mid-October 2019 UPDATE BELOW
March 2019 was the first time I went public about potentially going public with making jewelry … and someone from @Make responded! Here’s the screenshot of it.
This website has been set up to dip my toes into the waters of a ‘real-ish’ website.
I’m in the process of learning how to start a business and set up a shop and a proper website. Once I figure it all out I’ll launch the blog on thesterlingyears.com and set up shop to sell what I make on oneseedwonders.com as each project is finished.
I have quite a few, possibly too many, interests but one really seems to have taken over my life in retirement, now. Jewelry. Jewellery. How many ways can we (mis)spell it? Reminding me how I got into pottery by mistake … looking for a new poetry book in a bookshop. I grabbed the wrong one off the shelf in a bookstore but loved it and so began my foray into ceramics and loving how it added a new dimension to my drawing and painting portfolio.
I took my first jewelry class because I knew I wanted to get out of the house after Mom died. I decided to try something new and didn’t want to come home in the middle of Winter wet and covered in clay anymore. I live in Canada. It meant working small. I have limited space in my condo and had been doing miniature paintings so this appealed to me on a few levels.
My first commission.
I made this anchor earring for my brother, Gary.
I also got him a custom monogramed tee shirt from Tania’s Etsy shop to go with it! He has a couple of sailboats and a tiny home he’s renovating on little Island called Mudge, where there are about 100 other Mudgekins, just off Vancouver Island.
Claude from The Beadery store on Queen Street West helped me with it. Here he is showing how to make the rope by winding .999 wire with his drill.
WOAH! I needed to know how to do this … next I needed to figure out how I could take the little rope and solder it onto the anchor cut from sterling sheet metal and texture hammered.
I sandpapered it to this state and was about to polish the anchor even more with my new foredom polisher but when I showed Gary the unfinished piece, he said, “Stop.” He liked it in the rough state.
When he first said he wanted an anchor earring, I’d shown him the charm my bff had given me when we were 16 … to make sure we talking about the same thing and on the same page. Backstory: my best friend had given it to me just before she suddenly died. It was special. So is my brother. I know. What a metaphor – an anchor – right. I was going to give it to him (it’s the small one in my hand) but then I decided I could make him one. He liked the idea. It meant I could still keep the little one and hang on to big memories that come in small packages.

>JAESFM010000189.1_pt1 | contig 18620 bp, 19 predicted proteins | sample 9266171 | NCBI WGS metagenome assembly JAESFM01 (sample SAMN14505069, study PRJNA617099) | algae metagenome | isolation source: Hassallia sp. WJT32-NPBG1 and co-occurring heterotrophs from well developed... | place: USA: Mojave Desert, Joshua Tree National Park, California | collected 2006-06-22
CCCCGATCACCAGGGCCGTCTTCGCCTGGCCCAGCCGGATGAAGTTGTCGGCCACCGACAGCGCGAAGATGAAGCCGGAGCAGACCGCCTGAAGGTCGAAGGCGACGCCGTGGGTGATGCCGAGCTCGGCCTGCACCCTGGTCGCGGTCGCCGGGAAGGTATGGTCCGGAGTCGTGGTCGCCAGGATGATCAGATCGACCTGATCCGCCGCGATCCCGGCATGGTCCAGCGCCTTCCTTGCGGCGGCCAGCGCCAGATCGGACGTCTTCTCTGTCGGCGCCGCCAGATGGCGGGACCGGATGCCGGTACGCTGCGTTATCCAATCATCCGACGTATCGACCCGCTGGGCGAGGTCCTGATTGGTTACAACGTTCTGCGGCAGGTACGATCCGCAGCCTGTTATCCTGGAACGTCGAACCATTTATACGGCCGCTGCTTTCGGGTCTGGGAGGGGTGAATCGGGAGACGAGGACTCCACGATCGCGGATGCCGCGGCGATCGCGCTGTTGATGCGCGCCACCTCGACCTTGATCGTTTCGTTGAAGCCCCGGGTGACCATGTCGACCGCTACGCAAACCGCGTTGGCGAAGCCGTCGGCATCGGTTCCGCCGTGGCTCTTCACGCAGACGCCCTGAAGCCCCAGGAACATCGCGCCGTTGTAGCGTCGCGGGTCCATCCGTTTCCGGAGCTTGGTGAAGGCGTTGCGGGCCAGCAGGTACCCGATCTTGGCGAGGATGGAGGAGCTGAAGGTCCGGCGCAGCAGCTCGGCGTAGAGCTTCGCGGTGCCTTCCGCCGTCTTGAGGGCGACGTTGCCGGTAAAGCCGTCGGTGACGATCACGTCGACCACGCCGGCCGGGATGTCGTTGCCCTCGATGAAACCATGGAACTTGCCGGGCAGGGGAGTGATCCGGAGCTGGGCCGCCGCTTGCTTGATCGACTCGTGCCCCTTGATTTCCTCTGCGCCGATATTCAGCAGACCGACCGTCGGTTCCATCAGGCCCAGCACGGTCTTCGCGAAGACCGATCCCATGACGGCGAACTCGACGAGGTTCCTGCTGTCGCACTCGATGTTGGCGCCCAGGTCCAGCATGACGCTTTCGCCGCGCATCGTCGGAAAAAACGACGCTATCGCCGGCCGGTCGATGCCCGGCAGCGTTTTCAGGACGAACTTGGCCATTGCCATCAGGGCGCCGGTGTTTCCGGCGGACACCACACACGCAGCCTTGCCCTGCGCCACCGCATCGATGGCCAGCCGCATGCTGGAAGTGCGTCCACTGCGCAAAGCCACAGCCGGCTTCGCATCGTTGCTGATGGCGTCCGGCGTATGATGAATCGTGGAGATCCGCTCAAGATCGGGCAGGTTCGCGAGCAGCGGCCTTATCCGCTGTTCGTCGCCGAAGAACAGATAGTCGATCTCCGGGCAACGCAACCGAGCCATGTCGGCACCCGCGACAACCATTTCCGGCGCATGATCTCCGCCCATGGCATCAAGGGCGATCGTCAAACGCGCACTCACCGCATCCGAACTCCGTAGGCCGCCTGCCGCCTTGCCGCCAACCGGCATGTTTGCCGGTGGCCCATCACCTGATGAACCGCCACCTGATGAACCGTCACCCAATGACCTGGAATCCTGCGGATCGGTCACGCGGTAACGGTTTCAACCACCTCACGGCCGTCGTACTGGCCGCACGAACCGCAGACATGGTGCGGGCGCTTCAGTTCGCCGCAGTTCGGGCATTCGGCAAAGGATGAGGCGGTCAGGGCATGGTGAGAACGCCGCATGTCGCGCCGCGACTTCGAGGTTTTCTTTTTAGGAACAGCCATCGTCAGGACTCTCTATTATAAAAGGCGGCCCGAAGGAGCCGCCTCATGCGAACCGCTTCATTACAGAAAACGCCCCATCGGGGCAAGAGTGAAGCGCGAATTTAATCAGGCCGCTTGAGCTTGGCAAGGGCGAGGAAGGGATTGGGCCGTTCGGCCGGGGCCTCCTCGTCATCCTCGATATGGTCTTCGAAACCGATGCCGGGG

Gary’s best advice to me about jewelry-making has been … ‘you can NEVER have too many tools!” Ha Ha. He works in wood … on boats and yachts and homes. And so, like him, I just keep buying what I need when I need it – there’s been no looking back.
Here he is opening his birthday presents.
Of course, I am hoping the anchor opens up the pirate jewelry market for me now.
then there’s this little ring I made for myself.
It goes this way …
and that way.
It was just for fun. It’s adjustable and floats over my middle finger and/or my baby finger … depending on how I want it any given day!
I wore it to a studio party and it withstood the test of packing and unpacking bags full of serving trays with various cheeses, fruits and vegs coming in and out … then doing wash-up, cutting and prep with my friend. It’s sturdier than it looks!
I started on a more complex project … the pendant (below). It can be worn front-to-back … or back-to-front … so it shows off both sides of the stone.
I’m using different bezel techniques on each side.
… some close-up progress shots below
I keep it and all its bits in a tin held together with pretty elastics 😉
… and here’s the bezel from the back.
It’s almost perfectly aligned to fit the stone now (a few more thumps with a hammer and squeezes with pliers) … it’s not yet soldered … still working on setting that square wire inside so it fits perfectly without any gaps … solder doesn’t like gaps!
Square wire is now sitting flat against gemstone and the gemstone fits nice and tight within the bezel frame.
You can’t see me but I’m dancing around the dining room.
Here you see the square wire separated from the bezel frame.
I have to clean it.
Solder’s such a fussy friend – it doesn’t like dirt either.
And here is what it looks like on the other side. I’ll be sanding it down, straightening it’s sides and bending down the edges to set the stone in once I finish soldering on a chimney bale.
I have to make a fake chimney first using cardboard so I can solve all my mistakes (and don’t think there won’t be many because for sure there will be many judging from all these wonky angles and the fact that I want to have it flat at the top where the chain slides through – so it hangs well) … or will it and do I really want it to – hmmm?
I will make the chain.
It will have big wonky links and a single, round, matching, yellow Jasper sun bead floating above this little tiny house … on the side opposite the chimney.
Balance, my friend. Balance!
I have another couple of projects on the go as well.
This ring needs more polishing. It fits on my thumb, too, and I can twist it to show different shapes depending on the day (or time of day).
Small things … ah but you’re smiling, too, I see.
circle, triangle and square cut-outs
I have plans for them all
and all will be revealed
a couple of hints
I will work on matching bracelets
there will be a different more affordable line